I’ve watched three of four seasons of Unforgotten. That’s another one I simply must return to because it’s so good. And because I love Nichola Walker. The thing is, seasons 1-3 are free on Amazon Prime, but season 4 requires payment of $15. That may not seem like much, but considering all the stuff I want to watch that requires some form of payment, it’s quite a burden. I feel like I’m being fed stuff Amazon knows will get me addicted, then cuts off my supply unless I’m willing to agree to the terms of their extortion. Ach! I want to scream, but I’m afraid I might be attacked by rabid neighbors who do not wish to be awakened at this hour (which, I might add, is already late, in my book).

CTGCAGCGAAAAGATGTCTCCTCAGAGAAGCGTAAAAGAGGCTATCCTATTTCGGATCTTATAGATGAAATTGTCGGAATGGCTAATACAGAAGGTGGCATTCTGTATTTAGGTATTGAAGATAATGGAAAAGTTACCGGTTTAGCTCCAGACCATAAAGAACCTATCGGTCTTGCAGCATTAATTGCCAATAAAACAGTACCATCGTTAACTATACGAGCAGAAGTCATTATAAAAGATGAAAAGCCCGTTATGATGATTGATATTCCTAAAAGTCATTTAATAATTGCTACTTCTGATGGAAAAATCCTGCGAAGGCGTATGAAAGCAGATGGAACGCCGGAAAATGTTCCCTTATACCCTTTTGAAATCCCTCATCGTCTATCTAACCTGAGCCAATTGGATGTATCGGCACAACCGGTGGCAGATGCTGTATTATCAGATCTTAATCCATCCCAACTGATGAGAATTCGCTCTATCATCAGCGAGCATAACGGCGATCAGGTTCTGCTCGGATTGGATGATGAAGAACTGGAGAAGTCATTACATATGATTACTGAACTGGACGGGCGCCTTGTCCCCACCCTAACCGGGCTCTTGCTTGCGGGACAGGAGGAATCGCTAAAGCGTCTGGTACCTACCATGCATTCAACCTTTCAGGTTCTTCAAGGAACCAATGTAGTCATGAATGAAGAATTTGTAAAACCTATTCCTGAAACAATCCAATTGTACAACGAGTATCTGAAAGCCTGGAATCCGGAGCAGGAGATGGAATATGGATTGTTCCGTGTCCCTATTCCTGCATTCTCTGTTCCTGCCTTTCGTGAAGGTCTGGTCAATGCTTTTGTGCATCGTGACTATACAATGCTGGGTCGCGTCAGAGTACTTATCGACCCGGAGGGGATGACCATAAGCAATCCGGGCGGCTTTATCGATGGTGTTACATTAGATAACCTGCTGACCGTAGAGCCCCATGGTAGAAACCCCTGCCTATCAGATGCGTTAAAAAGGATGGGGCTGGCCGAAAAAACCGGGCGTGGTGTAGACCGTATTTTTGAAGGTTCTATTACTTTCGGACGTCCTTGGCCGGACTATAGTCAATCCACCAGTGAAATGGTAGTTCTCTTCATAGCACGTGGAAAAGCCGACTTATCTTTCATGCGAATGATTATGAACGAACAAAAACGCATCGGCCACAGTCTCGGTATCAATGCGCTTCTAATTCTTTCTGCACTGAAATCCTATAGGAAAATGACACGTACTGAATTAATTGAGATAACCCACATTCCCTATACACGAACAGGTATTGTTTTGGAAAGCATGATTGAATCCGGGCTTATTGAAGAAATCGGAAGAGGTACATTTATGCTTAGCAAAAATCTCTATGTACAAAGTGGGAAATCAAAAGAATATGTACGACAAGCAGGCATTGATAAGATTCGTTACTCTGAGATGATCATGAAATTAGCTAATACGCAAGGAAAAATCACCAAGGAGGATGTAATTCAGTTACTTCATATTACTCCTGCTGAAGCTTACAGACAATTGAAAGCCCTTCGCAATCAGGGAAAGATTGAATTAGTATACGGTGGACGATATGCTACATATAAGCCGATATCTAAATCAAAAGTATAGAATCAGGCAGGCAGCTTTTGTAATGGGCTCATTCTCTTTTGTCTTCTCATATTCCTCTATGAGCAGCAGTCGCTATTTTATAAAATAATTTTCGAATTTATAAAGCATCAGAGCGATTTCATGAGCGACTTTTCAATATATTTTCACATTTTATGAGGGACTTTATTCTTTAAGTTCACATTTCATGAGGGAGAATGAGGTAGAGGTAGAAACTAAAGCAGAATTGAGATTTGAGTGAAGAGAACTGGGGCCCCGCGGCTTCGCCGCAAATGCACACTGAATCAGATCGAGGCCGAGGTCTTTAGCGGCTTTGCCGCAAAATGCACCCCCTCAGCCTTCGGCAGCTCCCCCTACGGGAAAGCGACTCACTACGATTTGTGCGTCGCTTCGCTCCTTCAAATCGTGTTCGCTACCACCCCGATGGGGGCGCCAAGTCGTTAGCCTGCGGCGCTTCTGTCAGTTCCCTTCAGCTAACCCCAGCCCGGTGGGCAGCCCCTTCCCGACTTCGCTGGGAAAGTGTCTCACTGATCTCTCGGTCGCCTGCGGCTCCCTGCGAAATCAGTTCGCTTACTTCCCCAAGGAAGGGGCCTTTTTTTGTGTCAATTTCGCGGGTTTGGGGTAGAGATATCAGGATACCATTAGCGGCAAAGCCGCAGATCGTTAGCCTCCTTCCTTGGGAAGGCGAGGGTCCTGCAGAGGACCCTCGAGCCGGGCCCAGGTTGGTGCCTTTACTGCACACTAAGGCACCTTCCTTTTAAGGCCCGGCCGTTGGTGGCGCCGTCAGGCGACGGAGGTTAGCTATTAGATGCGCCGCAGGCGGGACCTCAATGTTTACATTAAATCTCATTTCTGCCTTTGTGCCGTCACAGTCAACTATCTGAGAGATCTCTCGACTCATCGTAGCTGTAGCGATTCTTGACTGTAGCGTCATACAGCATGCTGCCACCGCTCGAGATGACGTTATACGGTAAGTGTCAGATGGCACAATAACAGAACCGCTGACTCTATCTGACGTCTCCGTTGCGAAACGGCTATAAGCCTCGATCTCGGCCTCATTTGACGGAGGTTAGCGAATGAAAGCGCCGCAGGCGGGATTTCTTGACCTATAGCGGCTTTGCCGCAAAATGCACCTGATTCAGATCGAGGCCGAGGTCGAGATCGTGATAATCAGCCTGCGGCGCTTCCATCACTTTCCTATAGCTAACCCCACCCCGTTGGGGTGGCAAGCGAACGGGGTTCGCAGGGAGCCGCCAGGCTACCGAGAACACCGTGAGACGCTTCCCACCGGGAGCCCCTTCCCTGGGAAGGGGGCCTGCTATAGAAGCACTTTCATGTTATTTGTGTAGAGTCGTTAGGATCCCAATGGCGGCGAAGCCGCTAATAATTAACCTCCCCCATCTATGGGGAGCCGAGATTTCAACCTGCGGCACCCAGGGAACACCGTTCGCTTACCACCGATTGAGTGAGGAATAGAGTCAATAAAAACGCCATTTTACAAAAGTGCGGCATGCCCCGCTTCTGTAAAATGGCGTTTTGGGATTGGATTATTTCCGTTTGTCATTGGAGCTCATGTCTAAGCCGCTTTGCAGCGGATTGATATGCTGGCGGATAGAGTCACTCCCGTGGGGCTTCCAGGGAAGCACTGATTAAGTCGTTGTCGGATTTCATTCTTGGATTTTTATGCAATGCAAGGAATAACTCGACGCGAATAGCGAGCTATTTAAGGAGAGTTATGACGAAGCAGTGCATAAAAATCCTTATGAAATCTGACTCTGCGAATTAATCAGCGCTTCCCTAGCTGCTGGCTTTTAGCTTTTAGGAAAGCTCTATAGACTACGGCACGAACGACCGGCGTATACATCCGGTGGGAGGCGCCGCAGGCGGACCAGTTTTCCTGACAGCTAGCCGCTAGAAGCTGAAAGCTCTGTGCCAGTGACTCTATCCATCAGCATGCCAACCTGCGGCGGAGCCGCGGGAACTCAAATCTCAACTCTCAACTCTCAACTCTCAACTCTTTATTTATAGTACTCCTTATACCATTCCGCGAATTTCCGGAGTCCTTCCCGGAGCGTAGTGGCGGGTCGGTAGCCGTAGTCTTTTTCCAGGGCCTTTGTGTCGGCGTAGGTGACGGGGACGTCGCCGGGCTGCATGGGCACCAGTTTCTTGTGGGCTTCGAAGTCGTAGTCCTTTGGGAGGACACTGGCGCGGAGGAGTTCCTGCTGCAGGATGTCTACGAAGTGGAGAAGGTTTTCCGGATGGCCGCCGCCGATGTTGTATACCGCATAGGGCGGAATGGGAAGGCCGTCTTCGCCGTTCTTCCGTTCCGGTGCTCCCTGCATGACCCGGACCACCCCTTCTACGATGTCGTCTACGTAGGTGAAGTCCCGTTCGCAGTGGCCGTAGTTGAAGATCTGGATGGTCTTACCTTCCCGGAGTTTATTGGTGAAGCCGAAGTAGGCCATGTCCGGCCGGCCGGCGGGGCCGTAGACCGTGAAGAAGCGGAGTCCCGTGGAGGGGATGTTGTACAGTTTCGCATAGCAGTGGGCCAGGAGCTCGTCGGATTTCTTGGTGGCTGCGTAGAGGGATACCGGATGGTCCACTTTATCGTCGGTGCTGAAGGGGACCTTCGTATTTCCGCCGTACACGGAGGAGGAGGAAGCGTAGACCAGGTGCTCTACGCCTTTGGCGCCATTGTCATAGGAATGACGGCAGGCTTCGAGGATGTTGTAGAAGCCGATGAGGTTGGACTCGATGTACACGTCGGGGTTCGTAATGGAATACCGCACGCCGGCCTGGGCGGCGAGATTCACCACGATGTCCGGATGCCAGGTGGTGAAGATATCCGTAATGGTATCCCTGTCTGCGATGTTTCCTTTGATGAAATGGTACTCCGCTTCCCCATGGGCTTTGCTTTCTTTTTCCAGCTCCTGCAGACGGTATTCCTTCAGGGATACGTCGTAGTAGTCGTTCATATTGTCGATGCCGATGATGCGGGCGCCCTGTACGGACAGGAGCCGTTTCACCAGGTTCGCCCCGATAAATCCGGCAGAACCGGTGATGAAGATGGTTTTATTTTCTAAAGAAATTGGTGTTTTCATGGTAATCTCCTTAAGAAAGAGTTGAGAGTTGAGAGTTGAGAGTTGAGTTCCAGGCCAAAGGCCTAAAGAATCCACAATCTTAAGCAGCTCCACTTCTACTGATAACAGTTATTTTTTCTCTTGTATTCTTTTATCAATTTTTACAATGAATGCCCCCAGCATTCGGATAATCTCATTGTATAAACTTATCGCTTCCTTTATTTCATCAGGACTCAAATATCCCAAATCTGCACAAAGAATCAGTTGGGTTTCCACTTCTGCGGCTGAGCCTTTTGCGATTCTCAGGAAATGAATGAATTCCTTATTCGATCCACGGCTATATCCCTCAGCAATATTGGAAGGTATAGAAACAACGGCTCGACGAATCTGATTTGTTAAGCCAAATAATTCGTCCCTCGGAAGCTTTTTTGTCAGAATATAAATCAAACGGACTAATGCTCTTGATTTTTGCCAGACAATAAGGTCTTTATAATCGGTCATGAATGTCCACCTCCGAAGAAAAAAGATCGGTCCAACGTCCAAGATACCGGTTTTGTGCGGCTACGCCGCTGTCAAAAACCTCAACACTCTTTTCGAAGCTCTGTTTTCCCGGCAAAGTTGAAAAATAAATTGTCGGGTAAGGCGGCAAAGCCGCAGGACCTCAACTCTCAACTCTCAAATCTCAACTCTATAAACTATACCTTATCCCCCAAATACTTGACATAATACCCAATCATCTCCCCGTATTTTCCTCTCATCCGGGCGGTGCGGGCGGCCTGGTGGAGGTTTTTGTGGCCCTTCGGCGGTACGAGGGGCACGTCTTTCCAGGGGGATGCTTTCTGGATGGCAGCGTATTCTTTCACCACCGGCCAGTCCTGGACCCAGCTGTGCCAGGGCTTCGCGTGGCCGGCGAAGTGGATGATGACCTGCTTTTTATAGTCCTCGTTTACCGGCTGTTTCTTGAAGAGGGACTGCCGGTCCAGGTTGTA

When I woke around 4 this morning, I learned I was alone in getting a reasonably good night’s sleep. I snored and wheezed and whistled and otherwise made noise that made sleep difficult for everyone in the neighborhood. I am surprised the Village police did not come and break down the door to find out what was making the racket. I suspect area forest nightlife was disrupted by my on-again, off-again breathing. The deer and raccoons were no doubt concerned that I might have died in my sleep, poor beasts. Seriously, though, I will visit my primary care doctor today to inquire about solutions to a number of complaints, including my very annoying wheezing and my tendonitis/arthritis. I’ve been advised to request a sleep study to determine whether I might be able to get to sleep, stay asleep, and be quiet during sleep with the help of some form(s) of medical intervention. Perhaps I’d be quieter and breathe more easily and freely if I lost 70 pounds and engaged in fierce exercise. I’m game for the weight loss, but my exercise regimen will never be described as fierce. 😉